Johnny Depp tells court he has to defend himself against Amber Heard's 'heinous' abuse claims

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Johnny Depp has told a court his ex-wife Amber Heard's allegations of domestic violence and sexual abuse are "heinous and disturbing" - and that he is "obsessed" with getting to the truth.

Giving testimony for the first time on the fifth day of the libel trial, Depp began by admitting he and Heard argued during their relationship but said he "never" reached the point of hitting her - and "nor have I ever struck any woman in my life".

He told the jury in Fairfax, Virginia, that his ex-wife's allegations had "permeated" the entertainment industry and become "a global, let's say 'fact', if you will".

The actor said he felt he had to stand up for himself and his two children, who were teenagers when the claims were first made public.

"I felt it was my responsibility to clear my name and my children of this horrid thing that they were having to read about their father," he said.

"My goal is the truth, because it killed me that people I'd met over the years... would think that I was a fraud and had lied to them".

He went on to reference his current standing in Hollywood compared with his lucrative career before the allegations were made.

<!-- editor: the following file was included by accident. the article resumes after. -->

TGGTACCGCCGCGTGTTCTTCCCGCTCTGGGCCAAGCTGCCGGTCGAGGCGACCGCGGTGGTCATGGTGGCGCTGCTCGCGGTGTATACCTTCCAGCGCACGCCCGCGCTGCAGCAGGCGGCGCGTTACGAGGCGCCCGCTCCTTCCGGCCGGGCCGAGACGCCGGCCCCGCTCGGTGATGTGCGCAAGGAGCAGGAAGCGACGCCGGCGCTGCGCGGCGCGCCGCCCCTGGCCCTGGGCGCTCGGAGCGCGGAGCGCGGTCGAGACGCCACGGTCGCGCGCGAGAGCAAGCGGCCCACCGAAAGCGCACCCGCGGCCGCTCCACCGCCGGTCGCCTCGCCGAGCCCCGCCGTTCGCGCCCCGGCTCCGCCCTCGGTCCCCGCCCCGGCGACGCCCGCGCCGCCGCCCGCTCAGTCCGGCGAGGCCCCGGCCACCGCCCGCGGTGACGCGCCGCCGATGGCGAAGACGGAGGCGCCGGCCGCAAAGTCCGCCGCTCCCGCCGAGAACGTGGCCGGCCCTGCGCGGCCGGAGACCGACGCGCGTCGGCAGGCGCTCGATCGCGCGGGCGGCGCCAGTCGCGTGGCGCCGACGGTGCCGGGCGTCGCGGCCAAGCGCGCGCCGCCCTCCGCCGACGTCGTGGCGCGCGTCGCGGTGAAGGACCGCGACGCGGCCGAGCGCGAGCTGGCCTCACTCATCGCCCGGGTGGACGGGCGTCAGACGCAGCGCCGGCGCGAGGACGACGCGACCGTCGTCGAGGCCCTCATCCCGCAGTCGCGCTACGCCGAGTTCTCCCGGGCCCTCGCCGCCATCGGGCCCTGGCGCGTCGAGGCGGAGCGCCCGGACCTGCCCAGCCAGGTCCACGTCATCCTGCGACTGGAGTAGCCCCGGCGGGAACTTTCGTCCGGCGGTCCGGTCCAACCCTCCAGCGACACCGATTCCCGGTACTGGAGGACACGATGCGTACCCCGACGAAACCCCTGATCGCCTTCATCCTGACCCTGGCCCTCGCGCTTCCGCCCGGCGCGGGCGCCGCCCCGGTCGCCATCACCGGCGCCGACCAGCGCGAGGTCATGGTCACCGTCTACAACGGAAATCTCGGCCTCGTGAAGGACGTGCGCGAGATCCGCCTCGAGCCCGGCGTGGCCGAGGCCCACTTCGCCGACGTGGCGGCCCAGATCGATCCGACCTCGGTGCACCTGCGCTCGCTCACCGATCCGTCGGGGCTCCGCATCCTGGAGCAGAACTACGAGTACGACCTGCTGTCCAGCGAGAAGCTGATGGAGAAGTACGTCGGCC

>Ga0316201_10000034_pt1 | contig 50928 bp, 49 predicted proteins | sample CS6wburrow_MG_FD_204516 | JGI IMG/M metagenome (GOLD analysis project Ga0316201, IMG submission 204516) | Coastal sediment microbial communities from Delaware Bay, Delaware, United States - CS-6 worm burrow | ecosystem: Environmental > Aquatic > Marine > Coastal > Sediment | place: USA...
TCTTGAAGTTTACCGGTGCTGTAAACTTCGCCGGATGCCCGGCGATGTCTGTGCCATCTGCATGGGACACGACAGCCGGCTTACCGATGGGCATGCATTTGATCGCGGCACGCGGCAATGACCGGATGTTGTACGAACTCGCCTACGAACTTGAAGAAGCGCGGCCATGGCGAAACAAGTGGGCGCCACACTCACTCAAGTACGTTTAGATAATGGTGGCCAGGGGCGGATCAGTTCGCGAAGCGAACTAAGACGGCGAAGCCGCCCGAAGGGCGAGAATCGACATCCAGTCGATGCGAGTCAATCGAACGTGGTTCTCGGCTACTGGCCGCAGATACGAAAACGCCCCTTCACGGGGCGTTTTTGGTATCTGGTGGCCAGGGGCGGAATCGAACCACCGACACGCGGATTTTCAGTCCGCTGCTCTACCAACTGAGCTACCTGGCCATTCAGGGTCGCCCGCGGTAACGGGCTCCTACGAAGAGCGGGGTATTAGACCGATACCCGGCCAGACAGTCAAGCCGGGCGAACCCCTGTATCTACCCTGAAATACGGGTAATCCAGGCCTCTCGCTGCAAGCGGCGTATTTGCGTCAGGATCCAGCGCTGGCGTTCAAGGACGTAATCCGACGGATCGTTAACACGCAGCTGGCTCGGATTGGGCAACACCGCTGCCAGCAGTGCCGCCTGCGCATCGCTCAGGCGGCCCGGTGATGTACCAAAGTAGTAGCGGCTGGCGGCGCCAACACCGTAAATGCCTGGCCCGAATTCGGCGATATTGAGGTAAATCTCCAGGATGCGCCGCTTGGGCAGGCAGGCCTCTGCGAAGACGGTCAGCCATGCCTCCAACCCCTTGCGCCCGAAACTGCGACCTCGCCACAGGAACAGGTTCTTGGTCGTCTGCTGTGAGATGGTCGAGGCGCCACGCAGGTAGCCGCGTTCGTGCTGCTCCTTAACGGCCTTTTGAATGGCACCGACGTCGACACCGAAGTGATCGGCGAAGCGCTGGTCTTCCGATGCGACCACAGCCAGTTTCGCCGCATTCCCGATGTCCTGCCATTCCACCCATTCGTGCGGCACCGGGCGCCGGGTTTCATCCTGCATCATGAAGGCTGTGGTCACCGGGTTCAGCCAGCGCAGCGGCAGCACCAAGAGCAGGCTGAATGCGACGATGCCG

"It's very strange when you're Cinderella, so to speak, and then in zero seconds you're Quasimodo. I didn't deserve that. I pride myself on honesty and truth. Truth is the only thing I'm interested in, lies will get you nowhere. I'm obsessed with the truth," he said.

Depp is suing Heard for $50m (£38.2m), while Heard has issued a counterclaim for $100m (£76.4m).

The former couple started dating after meeting on the set of the 2011 film The Rum Diary, and married in Los Angeles in February 2015.

Heard obtained a restraining order against Depp in May 2016 after accusing him of abuse, which he denied, and the pair settled their divorce out of court in 2017.

Many of the witnesses involved in this case were previously called to give evidence in Depp's 2020 trial in London, in which he sued the publisher of The Sun newspaper over an article that referred to him as a "wife-beater".

The judge in that case found the claims in the article to be "substantially true" and Depp was later refused permission to appeal the case at the Court Of Appeal.

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